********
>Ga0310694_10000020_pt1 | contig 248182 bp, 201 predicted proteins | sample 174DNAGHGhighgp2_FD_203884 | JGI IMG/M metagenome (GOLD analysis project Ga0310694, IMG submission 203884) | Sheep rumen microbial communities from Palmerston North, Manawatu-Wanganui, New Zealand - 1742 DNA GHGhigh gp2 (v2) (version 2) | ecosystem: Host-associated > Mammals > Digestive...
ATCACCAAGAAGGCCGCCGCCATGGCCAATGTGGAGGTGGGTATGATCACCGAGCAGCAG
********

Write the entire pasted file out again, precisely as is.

>Ga0310694_10000020_pt1 | contig 248182 bp, 201 predicted proteins | sample 174DNAGHGhighgp2_FD_203884 | JGI IMG/M metagenome (GOLD analysis project Ga0310694, IMG submission 203884) | Sheep rumen microbial communities from Palmerston North, Manawatu-Wanganui, New Zealand - 1742 DNA GHGhigh gp2 (v2) (version 2) | ecosystem: Host-associated > Mammals > Digestive...
ATCACCAAGAAGGCCGCCGCCATGGCCAATGTGGAGGTGGGTATGATCACCGAGCAGCAG